condition imaginable, from scrubwomen
out of work to millionaire housewives
in search of French maids. When a
woman is out of a job she invariably
thinks of the United States employ
ment service.
When the offices first opened they
cared principally for domestics, factory
women and a few clerks. Gradually
every professional class imaginable
has been drawn in and Mrs. Scott was
scarcely surprised when not long ago
two toe dancers asked if she could find
openings on the stage for them. Even
girls with the movie craze seek ad
vice and are referred to the California
studios for information. Often mothers
ask assistance in helping their daugh
ters choose professions, while girls and
middle-aged women come in daily for
aid of this nature. Mrs. Scott patiently
asks them questions, tries to discover
their particular abilities and saves
many a heartache through her Impar
tial judgment.
One old negro mammy, who comes In
frequently for day work, has put it
aptly when she calls the office her
'haven of rest."
"Mrs. Scott," she remarked one day
she pulled a bread and butter sand
wich from her bag and prepared to
settle down and await a call, "yon
know I've just walked and walked and
my feet shuah am eoah and this am a
snighty big relief to sit hah."
Baby Tender Waited Job.
Callers range in age from kindergar
tri youngsters to eld women. Just last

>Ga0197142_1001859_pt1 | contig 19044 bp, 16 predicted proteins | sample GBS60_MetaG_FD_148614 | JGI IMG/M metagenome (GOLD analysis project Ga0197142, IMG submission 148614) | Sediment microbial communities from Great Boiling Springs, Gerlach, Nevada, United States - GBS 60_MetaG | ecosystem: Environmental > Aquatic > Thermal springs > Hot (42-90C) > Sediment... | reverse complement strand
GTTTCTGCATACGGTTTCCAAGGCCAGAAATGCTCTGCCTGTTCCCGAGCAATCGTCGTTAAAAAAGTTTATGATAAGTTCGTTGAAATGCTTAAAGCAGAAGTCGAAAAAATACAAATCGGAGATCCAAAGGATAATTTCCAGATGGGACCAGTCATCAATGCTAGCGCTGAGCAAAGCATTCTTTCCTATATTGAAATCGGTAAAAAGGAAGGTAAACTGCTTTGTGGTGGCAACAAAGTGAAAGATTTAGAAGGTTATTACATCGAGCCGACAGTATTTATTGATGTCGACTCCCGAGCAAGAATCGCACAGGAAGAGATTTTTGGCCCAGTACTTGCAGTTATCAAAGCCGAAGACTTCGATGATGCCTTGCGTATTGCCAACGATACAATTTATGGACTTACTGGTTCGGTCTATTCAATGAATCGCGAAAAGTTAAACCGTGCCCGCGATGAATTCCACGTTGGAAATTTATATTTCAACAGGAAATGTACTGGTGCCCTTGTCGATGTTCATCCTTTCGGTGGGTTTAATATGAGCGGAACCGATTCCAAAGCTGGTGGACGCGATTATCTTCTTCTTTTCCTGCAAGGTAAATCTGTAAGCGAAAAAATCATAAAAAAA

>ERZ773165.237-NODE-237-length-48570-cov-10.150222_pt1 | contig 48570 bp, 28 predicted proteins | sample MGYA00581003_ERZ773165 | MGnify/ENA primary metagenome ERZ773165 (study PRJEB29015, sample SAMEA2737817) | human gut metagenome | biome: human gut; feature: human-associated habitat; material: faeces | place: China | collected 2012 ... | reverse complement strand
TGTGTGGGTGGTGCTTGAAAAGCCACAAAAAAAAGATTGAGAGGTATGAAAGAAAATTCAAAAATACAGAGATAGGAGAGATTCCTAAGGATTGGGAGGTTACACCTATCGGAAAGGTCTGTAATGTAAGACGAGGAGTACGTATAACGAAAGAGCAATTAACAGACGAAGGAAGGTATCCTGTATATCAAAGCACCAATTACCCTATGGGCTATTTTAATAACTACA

Tuesday an k-year-old girl came In
f rnrj solmnij reo,nasted a poair
tion where she could take care of
babies. She had just come from the
Y. Wr. C A after having been told they
had no Buch jobs. She had gone home
and cried because she was so anxious
to earn the money. "I've had 'speri
ence, too," she told Mrs. Scott.
There was another chubby-faced ur
chin, a boy this time,' who wanted to
have a consultation on living expenses
while at a cherry-picking camp.
"Your board will cost you 60 cents a
day," he was told.
"Gee, he exclaimed in glee, "if that's
all it costs, guesa I can buy that watch
right soon."
For these tots the bureau acts as an
adjusting board. They come in to tell
of their wealth and to consult about
collecting their money. Two little fel
lows were picking en a ranch and one
got sick. They hadn't received their
check and were very much worried.
Mrs. Scott fixed up. a detailed report
and was just about to send It to the
employer when they came dashing
back, eyes alight, to announce that the
money had just arrived. Boys like this
are accumulating miniature fortunes,
like that of one lad of 11, who cleared
$25 picking cherries.
If Mrs. Scott had her choice she
would prefer most to handle the junior
vocational section of a big bureau, for
the children are so eager to learn and